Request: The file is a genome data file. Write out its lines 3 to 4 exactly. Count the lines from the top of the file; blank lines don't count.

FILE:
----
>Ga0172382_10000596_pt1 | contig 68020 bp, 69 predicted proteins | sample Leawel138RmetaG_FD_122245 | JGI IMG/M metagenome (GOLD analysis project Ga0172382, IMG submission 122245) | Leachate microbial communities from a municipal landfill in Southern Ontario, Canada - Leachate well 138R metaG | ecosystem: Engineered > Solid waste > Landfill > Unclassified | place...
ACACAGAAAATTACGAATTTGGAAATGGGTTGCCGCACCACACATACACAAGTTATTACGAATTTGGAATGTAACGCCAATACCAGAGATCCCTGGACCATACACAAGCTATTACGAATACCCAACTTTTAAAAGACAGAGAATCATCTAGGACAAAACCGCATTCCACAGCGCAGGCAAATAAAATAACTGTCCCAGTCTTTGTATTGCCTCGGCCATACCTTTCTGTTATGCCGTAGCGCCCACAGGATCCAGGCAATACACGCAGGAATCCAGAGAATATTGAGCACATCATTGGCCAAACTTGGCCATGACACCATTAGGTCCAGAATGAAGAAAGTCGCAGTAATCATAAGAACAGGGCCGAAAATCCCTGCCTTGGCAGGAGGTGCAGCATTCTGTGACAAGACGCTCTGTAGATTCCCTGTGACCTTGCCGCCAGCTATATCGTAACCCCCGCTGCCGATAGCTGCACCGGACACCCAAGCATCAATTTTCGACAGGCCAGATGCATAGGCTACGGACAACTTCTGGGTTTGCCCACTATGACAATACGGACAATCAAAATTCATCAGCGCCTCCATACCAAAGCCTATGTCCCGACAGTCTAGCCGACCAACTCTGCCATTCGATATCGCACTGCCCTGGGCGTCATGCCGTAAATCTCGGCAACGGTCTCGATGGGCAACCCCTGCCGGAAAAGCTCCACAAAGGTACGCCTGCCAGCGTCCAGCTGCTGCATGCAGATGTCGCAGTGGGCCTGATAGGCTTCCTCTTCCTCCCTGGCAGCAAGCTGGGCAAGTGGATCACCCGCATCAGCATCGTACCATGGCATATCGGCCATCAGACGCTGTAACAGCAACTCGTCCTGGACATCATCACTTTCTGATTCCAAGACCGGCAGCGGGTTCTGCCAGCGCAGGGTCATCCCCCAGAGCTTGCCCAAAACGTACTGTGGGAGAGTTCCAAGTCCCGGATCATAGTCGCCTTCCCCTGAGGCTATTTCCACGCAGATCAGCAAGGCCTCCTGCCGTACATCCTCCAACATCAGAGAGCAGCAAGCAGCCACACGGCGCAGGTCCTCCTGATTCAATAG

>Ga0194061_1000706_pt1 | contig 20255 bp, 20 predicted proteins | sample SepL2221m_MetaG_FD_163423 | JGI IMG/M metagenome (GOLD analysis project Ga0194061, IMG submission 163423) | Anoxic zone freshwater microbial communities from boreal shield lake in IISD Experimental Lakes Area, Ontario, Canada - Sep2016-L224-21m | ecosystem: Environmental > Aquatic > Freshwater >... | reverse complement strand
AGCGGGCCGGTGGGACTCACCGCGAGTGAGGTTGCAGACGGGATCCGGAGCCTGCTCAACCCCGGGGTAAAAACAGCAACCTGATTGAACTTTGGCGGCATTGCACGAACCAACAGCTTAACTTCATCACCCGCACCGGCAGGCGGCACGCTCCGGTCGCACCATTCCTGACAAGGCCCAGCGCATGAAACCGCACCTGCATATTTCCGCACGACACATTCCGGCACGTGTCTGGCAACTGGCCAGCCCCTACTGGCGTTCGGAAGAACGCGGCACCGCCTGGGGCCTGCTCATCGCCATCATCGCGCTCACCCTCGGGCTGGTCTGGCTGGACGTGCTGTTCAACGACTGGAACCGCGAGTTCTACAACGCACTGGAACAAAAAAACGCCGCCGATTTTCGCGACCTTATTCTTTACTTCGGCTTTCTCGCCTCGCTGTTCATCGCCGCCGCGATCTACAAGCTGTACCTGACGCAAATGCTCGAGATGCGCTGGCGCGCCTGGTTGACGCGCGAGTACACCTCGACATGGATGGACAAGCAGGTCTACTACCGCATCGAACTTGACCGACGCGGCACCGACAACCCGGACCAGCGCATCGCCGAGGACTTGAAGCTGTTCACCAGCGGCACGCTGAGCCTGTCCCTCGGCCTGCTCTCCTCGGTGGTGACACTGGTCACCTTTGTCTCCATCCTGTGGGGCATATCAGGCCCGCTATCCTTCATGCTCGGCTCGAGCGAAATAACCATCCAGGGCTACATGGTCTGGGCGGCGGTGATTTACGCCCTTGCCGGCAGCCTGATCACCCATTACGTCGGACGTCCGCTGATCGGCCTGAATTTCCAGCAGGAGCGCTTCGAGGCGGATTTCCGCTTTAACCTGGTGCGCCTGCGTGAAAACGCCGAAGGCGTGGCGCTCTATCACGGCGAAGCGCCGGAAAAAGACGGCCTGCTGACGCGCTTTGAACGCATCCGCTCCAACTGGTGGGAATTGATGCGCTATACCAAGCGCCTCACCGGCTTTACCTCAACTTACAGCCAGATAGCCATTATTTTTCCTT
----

>Ga0194061_1000706_pt1 | contig 20255 bp, 20 predicted proteins | sample SepL2221m_MetaG_FD_163423 | JGI IMG/M metagenome (GOLD analysis project Ga0194061, IMG submission 163423) | Anoxic zone freshwater microbial communities from boreal shield lake in IISD Experimental Lakes Area, Ontario, Canada - Sep2016-L224-21m | ecosystem: Environmental > Aquatic > Freshwater >... | reverse complement strand
AGCGGGCCGGTGGGACTCACCGCGAGTGAGGTTGCAGACGGGATCCGGAGCCTGCTCAACCCCGGGGTAAAAACAGCAACCTGATTGAACTTTGGCGGCATTGCACGAACCAACAGCTTAACTTCATCACCCGCACCGGCAGGCGGCACGCTCCGGTCGCACCATTCCTGACAAGGCCCAGCGCATGAAACCGCACCTGCATATTTCCGCACGACACATTCCGGCACGTGTCTGGCAACTGGCCAGCCCCTACTGGCGTTCGGAAGAACGCGGCACCGCCTGGGGCCTGCTCATCGCCATCATCGCGCTCACCCTCGGGCTGGTCTGGCTGGACGTGCTGTTCAACGACTGGAACCGCGAGTTCTACAACGCACTGGAACAAAAAAACGCCGCCGATTTTCGCGACCTTATTCTTTACTTCGGCTTTCTCGCCTCGCTGTTCATCGCCGCCGCGATCTACAAGCTGTACCTGACGCAAATGCTCGAGATGCGCTGGCGCGCCTGGTTGACGCGCGAGTACACCTCGACATGGATGGACAAGCAGGTCTACTACCGCATCGAACTTGACCGACGCGGCACCGACAACCCGGACCAGCGCATCGCCGAGGACTTGAAGCTGTTCACCAGCGGCACGCTGAGCCTGTCCCTCGGCCTGCTCTCCTCGGTGGTGACACTGGTCACCTTTGTCTCCATCCTGTGGGGCATATCAGGCCCGCTATCCTTCATGCTCGGCTCGAGCGAAATAACCATCCAGGGCTACATGGTCTGGGCGGCGGTGATTTACGCCCTTGCCGGCAGCCTGATCACCCATTACGTCGGACGTCCGCTGATCGGCCTGAATTTCCAGCAGGAGCGCTTCGAGGCGGATTTCCGCTTTAACCTGGTGCGCCTGCGTGAAAACGCCGAAGGCGTGGCGCTCTATCACGGCGAAGCGCCGGAAAAAGACGGCCTGCTGACGCGCTTTGAACGCATCCGCTCCAACTGGTGGGAATTGATGCGCTATACCAAGCGCCTCACCGGCTTTACCTCAACTTACAGCCAGATAGCCATTATTTTTCCTT